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UPHILL BATTLE : Mountain Stages Could Prove to Be LeMond’s Downfall in Tour de France

Times Staff Writer

As the Tour de France ended it’s seventh stage Saturday in Bordeaux, American Greg LeMond maintained his five-second overall edge over France’s Laurent Fignon--along with the bicycle race leader’s coveted yellow jersey. His main concern now is how long he can continue to wear it.

LeMond is coming off of what would normally be considered a disappointing year. In his first full racing season since 1986, he has not won a major race. The Tour of Italy appeared to be another disappointment, but an especially strong finish in the final time trial provided a hint of what was to come.

“It (the Tour of Italy finish) gave me confidence that I could at least do something in France, maybe win a stage or something,” LeMond said. “It gave a hope, a possibility of doing well.”

Monday, the race will enter the Pyrenees in what will be the first of seven mountain stages. Mountain climbing is where Fignon is considered particularly strong.

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LeMond is taking a cautious line on this portion of the race. “I feel strong and I’m waiting to see,” he said, “but it’s impossible to tell. I haven’t been in such good form for a long time, I have nothing to judge myself on.”

One factor that may work to LeMond’s advantage is the similarity of this year’s race to the one in 1986, when LeMond became the first and only American to win the Tour.

“This year’s race is about the same as when I won in ’86,” he said. “It’s always difficult. The winner is the strongest rider in the world. The mountains don’t matter.”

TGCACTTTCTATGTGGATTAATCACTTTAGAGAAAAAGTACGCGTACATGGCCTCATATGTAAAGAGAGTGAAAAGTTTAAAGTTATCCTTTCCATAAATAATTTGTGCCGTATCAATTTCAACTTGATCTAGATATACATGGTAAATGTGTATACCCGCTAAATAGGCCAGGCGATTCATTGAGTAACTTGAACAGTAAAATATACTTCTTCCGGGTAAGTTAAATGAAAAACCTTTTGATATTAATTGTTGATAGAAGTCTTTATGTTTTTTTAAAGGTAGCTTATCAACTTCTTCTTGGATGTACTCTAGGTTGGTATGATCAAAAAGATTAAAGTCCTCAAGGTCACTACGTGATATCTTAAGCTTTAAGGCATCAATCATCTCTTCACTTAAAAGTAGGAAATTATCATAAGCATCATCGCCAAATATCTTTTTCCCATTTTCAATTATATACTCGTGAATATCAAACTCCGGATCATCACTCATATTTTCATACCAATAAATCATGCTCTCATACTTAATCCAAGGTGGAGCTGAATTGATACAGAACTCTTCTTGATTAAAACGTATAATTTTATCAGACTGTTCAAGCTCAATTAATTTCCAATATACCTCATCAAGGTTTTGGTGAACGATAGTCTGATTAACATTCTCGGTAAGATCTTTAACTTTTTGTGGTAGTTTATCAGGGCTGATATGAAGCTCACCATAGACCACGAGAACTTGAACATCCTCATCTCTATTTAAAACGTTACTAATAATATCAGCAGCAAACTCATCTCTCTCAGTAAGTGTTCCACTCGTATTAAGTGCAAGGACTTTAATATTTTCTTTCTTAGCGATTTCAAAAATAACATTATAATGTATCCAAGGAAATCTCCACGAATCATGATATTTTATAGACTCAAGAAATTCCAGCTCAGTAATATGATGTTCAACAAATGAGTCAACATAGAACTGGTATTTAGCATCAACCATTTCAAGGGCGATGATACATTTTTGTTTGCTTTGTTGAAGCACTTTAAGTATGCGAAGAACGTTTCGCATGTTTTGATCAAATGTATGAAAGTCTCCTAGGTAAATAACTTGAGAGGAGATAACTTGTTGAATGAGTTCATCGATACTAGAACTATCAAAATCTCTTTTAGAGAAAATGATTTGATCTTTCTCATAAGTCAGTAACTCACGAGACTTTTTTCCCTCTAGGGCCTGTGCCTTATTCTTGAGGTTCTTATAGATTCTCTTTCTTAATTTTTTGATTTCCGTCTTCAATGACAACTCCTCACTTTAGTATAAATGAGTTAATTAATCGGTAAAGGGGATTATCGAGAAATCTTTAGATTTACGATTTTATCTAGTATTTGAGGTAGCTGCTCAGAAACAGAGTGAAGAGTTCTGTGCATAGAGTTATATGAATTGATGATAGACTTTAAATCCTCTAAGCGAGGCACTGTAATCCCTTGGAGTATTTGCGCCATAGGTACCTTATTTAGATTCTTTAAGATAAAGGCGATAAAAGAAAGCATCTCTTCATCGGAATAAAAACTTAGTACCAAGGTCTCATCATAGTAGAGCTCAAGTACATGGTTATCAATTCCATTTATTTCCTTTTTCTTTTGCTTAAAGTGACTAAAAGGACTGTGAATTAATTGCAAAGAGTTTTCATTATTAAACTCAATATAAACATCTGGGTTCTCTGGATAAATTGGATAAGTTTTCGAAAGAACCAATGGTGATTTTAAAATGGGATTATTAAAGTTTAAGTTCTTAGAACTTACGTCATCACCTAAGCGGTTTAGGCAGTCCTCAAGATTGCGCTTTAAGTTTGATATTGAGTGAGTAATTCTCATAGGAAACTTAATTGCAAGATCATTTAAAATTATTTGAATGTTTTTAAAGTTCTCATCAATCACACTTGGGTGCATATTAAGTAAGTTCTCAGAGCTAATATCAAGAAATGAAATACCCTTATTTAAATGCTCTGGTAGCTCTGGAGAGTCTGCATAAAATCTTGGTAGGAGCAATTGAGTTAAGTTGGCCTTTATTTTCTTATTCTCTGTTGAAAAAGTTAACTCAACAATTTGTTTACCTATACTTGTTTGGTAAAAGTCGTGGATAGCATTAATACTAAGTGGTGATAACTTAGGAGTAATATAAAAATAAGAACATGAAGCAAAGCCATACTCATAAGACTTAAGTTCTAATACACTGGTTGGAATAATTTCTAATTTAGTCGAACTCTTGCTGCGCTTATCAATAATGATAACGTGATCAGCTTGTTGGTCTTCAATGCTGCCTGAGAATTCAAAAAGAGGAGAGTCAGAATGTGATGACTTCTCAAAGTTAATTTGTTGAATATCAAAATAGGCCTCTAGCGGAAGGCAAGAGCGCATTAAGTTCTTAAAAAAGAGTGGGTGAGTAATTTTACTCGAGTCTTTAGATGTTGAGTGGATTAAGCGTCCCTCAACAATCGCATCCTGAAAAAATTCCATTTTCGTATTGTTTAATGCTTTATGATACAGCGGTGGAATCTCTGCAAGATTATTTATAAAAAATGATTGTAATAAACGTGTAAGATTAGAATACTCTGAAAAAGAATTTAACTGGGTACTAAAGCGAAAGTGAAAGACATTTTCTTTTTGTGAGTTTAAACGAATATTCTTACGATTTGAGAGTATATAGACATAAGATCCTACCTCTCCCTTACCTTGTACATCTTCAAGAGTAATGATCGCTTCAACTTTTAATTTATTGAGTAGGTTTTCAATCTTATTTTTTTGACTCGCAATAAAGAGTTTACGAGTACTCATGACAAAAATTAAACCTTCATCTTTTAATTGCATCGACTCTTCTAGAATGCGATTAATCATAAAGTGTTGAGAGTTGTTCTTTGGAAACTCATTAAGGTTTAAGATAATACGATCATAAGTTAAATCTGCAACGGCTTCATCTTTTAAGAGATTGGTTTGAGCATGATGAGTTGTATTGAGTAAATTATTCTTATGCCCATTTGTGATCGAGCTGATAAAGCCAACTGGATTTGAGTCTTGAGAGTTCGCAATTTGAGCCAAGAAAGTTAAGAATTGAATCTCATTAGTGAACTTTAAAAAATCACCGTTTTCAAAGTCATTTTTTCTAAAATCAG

Having Fignon five seconds behind him doesn’t seem to bother LeMond, but he is definitely respectful of Fignon’s ability. LeMond still considers Fignon the favorite.

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Assessing his current condition, LeMond said: “I feel real strong, but I’m tired mentally. The last three days have been full of non-stop demands, and it’s taking its toll. Right now, the most important thing is recuperation. Six weeks ago, I was having a difficult time in the Tour of Italy, but I attribute it (his lead in the Tour de France) to training and dedication. I came in as a hopeful to be a top-20 finisher. I’m already satisfied; anything else is a bonus.

“You don’t win a race by surviving. You have to be capable of being an all-around rider, not just mentally tough. You have to be consistent. I always do well under pressure.”

Andy Hampsten is the other American contender in the Tour de France. Although Hampsten finished 94th in Saturday’s stage, he was only four seconds behind the winner and remained in 14th place overall.

Hampsten was noncommittal on the mountain stages, but takes a different approach to cycling than LeMond.

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“Things happen (in cycling),” he said. “Bike racing is designed to give people problems. If I go too hard one day, the next day I’ll be in trouble. Racing is about survival.”

LeMond’s position in the race has come as no surprise to Hampsten, who said: “He’s riding where he should be, using the strength everyone knows he has.”


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